D. Medicare regulations.

Plaintiff sought to introduce medicare regulations governing the operations of laboratories which seek reimbursement through the Medicare Act against Dr. Haynes.

The only specific reference plaintiffs make is to 20 C.F.R. § 405.1028(d)(1) (1975). That section requires a laboratory to be supervised by either an experienced physician or a laboratory specialist with a doctoral degree. In their tender, plaintiffs established that the laboratory never had a “Ph.D chief technologist” or other supervisory technologist; the record reflects, however, that the laboratory did have a physician who presumably was experienced.

Plaintiffs do not contend that Dr. Haynes violated “a particular Medicare regulation or standard and thereby caused injury to Zach, but rather that [Dr.] Haynes failed to perform his duties ... [as director of the laboratory] in a competent, expert and professional manner and that his failures so to perform caused injury to Zach.” *236Plaintiffs point out that in Hines v. St. Joseph’s Hospital, 86 N.M. 763, 527 P.2d 1075 (Ct.App.1974), a showing of compliance with regulations was evidence of due care. They contend that the Medicare regulations concerning laboratories were admissible because Dr. Haynes’ “knowledge of and compliance with Medicare regulations and standards was relevant to a determination of whether or not he acted with due care .... ” In the absence of a claim that a regulation or standard was violated, the tendered regulations did not tend to prove that Dr. Haynes failed to perform his duties in a competent, expert and professional manner. Thus, the regulations were not relevant, see NMSA 1978, Evid.R. 401, and were properly excluded.

E. Admissions made by settling defendant.

Although Dr. Armstrong had settled before trial, she was under subpoena and available to appear and testify. Instead of calling her, plaintiffs offered Dr. Armstrong’s admissions made pursuant to NMSA 1978, Civ.P.R. 36 (Repl.Pamp.1980). The trial court refused the offer. Rule 36 admissions apply to and bind the party making the admission, not adverse co-defendants. Plaintiffs rely on NMSA 1978, Evid.R. 801(d)(2), which excludes from the definition of hearsay, admissions by a party-opponent. Dr. Armstrong, however, was not a party. That rule cannot apply. Her admissions likewise could not come in under NMSA 1978, Evid.R. 804(b)(4), because she was not unavailable. Thus, the admissions constituted inadmissible hearsay as to Drs. Galt and Haynes and were properly excluded.

F. Instructions.

While plaintiffs attack five of the court’s instructions, we need discuss only No. 14. In determining the comparative negligence of the absent defendants, the challenged instruction required the jury to determine if one or more of the claimed acts of negligence of those defendants was a proximate cause of Zach’s injuries. The instructions included a separate list of claimed acts of negligence as to each absent defendant.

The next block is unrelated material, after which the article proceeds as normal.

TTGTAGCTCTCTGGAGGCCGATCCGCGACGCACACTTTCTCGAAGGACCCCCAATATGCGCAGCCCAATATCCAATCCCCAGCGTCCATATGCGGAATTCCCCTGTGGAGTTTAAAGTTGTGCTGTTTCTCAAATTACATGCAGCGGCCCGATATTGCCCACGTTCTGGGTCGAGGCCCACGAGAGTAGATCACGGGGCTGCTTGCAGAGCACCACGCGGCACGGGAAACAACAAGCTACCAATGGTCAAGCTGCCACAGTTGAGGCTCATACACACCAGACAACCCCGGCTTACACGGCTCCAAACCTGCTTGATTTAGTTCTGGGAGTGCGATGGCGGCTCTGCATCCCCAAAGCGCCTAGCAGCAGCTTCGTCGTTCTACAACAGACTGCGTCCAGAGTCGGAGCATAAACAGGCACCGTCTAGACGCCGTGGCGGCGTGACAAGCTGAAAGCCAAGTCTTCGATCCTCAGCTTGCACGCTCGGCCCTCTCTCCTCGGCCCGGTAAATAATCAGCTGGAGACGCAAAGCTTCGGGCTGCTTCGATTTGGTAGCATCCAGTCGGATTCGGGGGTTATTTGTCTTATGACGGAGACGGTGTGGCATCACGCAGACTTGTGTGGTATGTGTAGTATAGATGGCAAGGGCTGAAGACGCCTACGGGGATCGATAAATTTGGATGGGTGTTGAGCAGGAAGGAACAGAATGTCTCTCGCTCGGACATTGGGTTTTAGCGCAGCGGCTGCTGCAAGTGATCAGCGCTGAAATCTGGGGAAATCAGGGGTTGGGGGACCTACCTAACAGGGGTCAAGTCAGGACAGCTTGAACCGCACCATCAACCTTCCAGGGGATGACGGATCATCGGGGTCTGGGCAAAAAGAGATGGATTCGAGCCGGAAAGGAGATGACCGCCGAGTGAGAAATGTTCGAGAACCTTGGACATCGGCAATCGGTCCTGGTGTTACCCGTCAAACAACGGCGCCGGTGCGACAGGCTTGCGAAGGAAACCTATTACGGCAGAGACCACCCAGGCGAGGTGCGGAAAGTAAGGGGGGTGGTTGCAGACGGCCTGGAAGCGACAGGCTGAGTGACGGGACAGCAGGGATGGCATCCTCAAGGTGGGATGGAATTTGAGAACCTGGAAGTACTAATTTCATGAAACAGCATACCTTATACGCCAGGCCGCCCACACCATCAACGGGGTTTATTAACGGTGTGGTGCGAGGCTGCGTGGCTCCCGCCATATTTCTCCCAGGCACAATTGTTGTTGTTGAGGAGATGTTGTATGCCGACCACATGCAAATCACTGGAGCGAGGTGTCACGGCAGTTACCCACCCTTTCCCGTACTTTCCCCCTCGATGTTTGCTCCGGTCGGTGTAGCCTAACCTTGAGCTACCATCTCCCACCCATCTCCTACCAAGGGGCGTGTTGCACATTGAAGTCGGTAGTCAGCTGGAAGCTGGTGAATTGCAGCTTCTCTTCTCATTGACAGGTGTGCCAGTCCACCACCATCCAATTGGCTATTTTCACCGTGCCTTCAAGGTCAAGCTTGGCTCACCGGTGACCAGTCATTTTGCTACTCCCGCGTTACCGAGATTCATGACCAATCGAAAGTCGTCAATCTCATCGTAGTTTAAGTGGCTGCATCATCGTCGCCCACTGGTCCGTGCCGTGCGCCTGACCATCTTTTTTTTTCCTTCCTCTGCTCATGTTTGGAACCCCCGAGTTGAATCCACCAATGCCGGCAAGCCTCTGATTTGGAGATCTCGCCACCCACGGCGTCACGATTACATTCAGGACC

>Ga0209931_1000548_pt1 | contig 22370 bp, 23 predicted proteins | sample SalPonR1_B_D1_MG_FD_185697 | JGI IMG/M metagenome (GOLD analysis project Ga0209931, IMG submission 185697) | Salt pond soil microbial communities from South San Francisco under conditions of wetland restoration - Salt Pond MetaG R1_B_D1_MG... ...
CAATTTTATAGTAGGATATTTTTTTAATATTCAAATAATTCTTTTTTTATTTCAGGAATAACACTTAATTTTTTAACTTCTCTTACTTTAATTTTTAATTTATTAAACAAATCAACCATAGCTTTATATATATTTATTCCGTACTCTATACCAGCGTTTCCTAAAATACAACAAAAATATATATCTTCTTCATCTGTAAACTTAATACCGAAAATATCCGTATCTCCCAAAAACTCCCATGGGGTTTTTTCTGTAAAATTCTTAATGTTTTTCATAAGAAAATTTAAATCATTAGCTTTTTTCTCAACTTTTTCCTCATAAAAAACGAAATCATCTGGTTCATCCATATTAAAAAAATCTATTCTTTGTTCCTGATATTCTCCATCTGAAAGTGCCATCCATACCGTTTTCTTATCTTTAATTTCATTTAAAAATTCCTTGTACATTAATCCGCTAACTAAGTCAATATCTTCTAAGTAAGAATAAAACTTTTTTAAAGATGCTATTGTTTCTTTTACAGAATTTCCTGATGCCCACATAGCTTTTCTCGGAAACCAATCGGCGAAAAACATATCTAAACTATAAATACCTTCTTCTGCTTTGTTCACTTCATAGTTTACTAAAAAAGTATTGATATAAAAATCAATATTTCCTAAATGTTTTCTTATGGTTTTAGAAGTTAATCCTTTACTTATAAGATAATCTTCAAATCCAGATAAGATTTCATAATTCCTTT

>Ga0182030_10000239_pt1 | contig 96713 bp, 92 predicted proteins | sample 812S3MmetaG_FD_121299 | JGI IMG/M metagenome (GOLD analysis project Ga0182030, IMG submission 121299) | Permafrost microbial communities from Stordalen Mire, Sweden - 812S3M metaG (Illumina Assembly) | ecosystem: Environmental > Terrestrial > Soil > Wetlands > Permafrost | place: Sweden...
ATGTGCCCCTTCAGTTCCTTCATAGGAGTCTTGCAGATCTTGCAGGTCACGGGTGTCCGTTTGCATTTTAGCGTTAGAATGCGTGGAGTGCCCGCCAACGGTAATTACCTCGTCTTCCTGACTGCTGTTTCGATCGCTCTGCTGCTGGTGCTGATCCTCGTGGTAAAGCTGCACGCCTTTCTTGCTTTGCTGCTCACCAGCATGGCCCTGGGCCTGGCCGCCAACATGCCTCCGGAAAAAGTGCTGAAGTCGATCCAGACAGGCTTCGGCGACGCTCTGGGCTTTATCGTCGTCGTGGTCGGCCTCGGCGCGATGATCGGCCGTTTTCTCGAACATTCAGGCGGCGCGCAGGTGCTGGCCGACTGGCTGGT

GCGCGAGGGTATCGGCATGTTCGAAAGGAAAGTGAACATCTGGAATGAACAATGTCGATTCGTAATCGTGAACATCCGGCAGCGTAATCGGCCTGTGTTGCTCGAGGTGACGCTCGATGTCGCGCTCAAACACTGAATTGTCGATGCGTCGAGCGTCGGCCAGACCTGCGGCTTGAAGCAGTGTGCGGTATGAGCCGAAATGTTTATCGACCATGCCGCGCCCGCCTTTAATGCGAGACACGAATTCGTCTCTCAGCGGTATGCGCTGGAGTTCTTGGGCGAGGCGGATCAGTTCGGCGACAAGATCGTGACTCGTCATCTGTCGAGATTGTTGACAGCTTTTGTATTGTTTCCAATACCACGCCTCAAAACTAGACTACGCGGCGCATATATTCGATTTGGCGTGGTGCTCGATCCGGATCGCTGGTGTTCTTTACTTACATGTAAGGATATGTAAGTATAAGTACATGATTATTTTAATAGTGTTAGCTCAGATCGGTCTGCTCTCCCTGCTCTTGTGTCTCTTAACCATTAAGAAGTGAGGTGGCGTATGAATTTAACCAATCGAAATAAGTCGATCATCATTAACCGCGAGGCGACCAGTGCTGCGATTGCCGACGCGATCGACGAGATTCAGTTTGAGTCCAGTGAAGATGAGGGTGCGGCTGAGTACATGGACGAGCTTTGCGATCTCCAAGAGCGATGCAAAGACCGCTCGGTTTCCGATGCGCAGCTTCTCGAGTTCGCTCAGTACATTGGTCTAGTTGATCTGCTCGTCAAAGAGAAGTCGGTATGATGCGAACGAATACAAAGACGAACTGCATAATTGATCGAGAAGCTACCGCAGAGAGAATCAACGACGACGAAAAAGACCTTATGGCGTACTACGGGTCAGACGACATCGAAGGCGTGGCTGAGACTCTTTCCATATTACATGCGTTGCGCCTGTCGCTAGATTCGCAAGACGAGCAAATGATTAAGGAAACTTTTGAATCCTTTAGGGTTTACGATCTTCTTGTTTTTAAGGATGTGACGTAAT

Plaintiffs argue that this instruction, taken with other instructions defining the duty of each absent defendant, was misleading and prevented plaintiffs from presenting their claims against the non-settling defendants. Claiming they were prejudiced because the non-settling defendants blamed one another as well as the settling defendants, plaintiffs contend the instructions detracted from their primary presentation against Drs. Galt and Haynes. Specifically, plaintiffs argue that apportionment of fault among the non-settling defendants and the settling defendants should occur “only after [the] jury returns [a] verdict .... ”

Plaintiffs are incorrect. Bartlett made clear that the negligence of an absent tortfeasor can be considered in apportioning fault. It was not error to instruct the jury as to the duty of absent tortfeasors and the claimed acts of negligence by those tortfeasors.

As to the remaining instructions complained of, plaintiffs failed to preserve error by making a proper objection. American Telephone & Tel. Co. of Wyo. v. Walker, 77 N.M. 755, 427 P.2d 267 (1967).


In its judgment the trial court ordered that Dr. Galt and Dr. Haynes “recover their costs of action from the plaintiffs, jointly and severally.” No doubt the award of costs for Dr. Haynes was based on the court’s determination that because of settlement in excess of the verdict, plaintiffs were barred from recovering any additional sum from any. other party. The jury found no liability as to Dr. Galt.

Claiming Dr. Galt did not “prevail” except as to the other defendants, plaintiffs suggest that as between plaintiffs and Dr. Galt, each should bear their respective costs. This argument has no merit. Dr. Galt did prevail; he is entitled to his costs.

The trial court incorrectly awarded costs in favor of Dr. Haynes. In view of the jury’s finding of 15% negli*237gence, plaintiffs should recover their costs against Dr. Haynes. Plaintiffs ask for costs directly attributable to Dr. Haynes and 15% of the general costs of suit. The matter of assessing costs under NMSA 1978, Civ.P.R. 54(d) (Repl.Pamp.1980), is for the trial court. Matter of Estate of Head, 94 N.M. 656, 615 P.2d 271 (Ct.App.1980).


The judgment is affirmed, and the case remanded for assessment of costs in accordance with this opinion. Plaintiffs and Dr. Haynes shall each bear one-half of the costs of appeal.


WOOD, C.J., and NEAL, J., concur.